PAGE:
In News: Recently, the United Nations Development Programme (UNDP) in its latest report named “Protecting Women’s Livelihoods in Times of Pandemic: Temporary Basic Income and the Road to Gender Equality” has proposed a Temporary Basic Income (TBI) for poor women in developing countries.
- Women face persistent structural challenges to decent jobs and economic independence. Now their livelihoods are even more vulnerable because of the economic impacts of the COVID-19 pandemic.
- This vulnerability is due in part to a system of gender inequality that imposes unpaid care and domestic work on women through socially constructed gender norms, and that deprives women of effective universal protection systems.
How can we cushion the adverse effects during the COVID-19 crisis while paving the way for structural transformation?
- This policy brief, part of UNDP’s Development Future Series, examines the most at-risk elements of women’s income-generation capacity, presents the possibilities and estimated costs of a temporary basic income (TBI) for women’s economic security across the developing world, and discusses options for long-term commitments of economic protection and gender equality.
- On an average, women spend 2.4 more hours per day than men on unpaid care and domestic work.Among people who participate in the paid economy, women spend an average of four hours more per day than men on paid and unpaid work combined.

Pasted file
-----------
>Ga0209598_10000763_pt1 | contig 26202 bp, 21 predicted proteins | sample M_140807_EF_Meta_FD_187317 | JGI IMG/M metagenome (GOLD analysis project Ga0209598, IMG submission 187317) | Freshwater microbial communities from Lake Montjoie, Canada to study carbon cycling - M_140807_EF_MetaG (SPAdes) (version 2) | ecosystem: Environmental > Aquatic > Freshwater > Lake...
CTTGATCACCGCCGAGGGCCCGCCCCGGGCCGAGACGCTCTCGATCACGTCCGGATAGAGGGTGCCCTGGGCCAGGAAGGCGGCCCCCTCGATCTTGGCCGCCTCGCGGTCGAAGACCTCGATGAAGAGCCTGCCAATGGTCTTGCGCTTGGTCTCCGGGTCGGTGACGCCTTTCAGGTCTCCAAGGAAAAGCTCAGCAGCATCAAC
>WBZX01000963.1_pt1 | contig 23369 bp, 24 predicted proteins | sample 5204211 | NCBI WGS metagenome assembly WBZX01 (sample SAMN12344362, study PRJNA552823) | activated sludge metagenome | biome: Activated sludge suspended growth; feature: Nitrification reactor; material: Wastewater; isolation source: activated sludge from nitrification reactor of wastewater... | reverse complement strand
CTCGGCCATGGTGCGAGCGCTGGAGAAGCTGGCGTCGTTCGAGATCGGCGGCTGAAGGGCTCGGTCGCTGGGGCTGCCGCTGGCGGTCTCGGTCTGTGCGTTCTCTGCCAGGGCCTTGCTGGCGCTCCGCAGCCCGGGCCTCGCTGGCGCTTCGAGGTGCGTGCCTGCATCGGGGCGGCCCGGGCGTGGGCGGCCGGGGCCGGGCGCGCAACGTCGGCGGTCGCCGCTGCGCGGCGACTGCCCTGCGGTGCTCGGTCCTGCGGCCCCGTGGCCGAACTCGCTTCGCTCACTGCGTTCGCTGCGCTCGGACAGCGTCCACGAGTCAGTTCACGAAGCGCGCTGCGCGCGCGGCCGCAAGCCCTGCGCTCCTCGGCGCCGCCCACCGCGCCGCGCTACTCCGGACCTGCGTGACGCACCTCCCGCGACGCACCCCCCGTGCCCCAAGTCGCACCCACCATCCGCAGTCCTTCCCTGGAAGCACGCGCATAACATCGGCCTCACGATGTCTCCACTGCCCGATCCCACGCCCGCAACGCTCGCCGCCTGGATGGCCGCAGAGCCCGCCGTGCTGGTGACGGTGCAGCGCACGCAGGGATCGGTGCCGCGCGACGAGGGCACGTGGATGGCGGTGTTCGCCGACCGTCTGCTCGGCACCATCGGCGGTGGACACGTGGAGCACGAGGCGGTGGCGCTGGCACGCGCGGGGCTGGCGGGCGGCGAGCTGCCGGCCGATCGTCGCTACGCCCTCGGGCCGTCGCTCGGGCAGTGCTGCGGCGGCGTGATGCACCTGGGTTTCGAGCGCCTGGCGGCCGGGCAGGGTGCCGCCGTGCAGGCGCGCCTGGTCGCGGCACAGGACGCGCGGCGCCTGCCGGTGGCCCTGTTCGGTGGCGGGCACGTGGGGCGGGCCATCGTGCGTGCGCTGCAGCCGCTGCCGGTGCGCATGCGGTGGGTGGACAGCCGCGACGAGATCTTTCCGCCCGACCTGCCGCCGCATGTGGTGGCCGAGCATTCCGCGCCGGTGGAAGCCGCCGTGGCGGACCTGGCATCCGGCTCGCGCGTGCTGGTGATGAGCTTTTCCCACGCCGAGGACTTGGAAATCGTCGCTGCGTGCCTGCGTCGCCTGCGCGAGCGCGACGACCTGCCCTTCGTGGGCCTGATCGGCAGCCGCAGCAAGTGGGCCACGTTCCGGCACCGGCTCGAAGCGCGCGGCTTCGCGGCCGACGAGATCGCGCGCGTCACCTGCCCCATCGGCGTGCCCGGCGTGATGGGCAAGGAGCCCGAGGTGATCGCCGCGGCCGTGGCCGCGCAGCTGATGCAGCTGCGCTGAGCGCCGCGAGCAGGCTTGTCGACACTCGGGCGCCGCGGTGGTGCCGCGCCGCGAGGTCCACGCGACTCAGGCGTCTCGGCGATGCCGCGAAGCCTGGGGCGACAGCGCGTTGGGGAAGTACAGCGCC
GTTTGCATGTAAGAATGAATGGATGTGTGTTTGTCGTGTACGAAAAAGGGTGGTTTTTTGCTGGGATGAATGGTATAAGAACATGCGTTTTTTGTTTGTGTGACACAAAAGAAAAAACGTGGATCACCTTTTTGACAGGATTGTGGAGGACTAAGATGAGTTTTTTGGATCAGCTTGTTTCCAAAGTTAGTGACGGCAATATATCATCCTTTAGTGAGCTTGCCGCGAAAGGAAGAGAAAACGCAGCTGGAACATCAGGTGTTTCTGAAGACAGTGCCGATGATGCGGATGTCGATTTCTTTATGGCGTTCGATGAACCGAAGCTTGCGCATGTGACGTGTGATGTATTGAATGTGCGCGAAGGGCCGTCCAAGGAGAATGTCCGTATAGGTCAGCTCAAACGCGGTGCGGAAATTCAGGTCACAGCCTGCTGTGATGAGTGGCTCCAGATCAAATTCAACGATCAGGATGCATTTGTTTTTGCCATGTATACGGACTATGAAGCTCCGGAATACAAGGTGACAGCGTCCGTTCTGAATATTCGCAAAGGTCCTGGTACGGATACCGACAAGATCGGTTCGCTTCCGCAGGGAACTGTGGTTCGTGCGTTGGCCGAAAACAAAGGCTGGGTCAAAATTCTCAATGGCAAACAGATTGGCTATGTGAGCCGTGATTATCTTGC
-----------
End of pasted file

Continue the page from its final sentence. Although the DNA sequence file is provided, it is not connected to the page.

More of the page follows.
- Beyond complex gendered norms, some of the economic vulnerability imposed on women also comes from policy and political decisions that have persistently deprived them of compensation in the form of equal pay, paid maternity leave, universal health, unemployment and care benefits.
- Only one in ten countries and territories, however, have policies addressing women’s economic security needs, according to the Covid-19 Global Gender Response Tracker.Covid-19 Global Gender Response Tracker is an initiative of UNDP and UN Women which shows that social protection and jobs response to the pandemic has largely overlooked women’s needs.
Reform Labour Market
- Response include anti-discrimination laws and affirmative action initiatives.
- Horizontal segregation can be broadly defined as the concentration of men and women in different kinds of jobs.
- Vertical segregation denotes the situation whereby opportunities for career progression for a particular gender within a company or sector are limited.
Temporary Basic Income
- A monthly investment of 0.07-0.31% of a developing countries’ Gross Domestic Product (GDP) could provide reliable financial security to 613 million working-aged women living in poverty.
- The benefits of such a meaningful investment could not only help women and their families absorb the shock of the pandemic, but also empower women to make independent decisions about money, livelihoods and life choices.
Policies Favouring Women
- A set of policies should be aimed at recognising the needs of all workers, men and women, to reconcile their household obligations with paid work and allow for a more even distribution of care and domestic work by institutionally acknowledging it as a shared responsibility.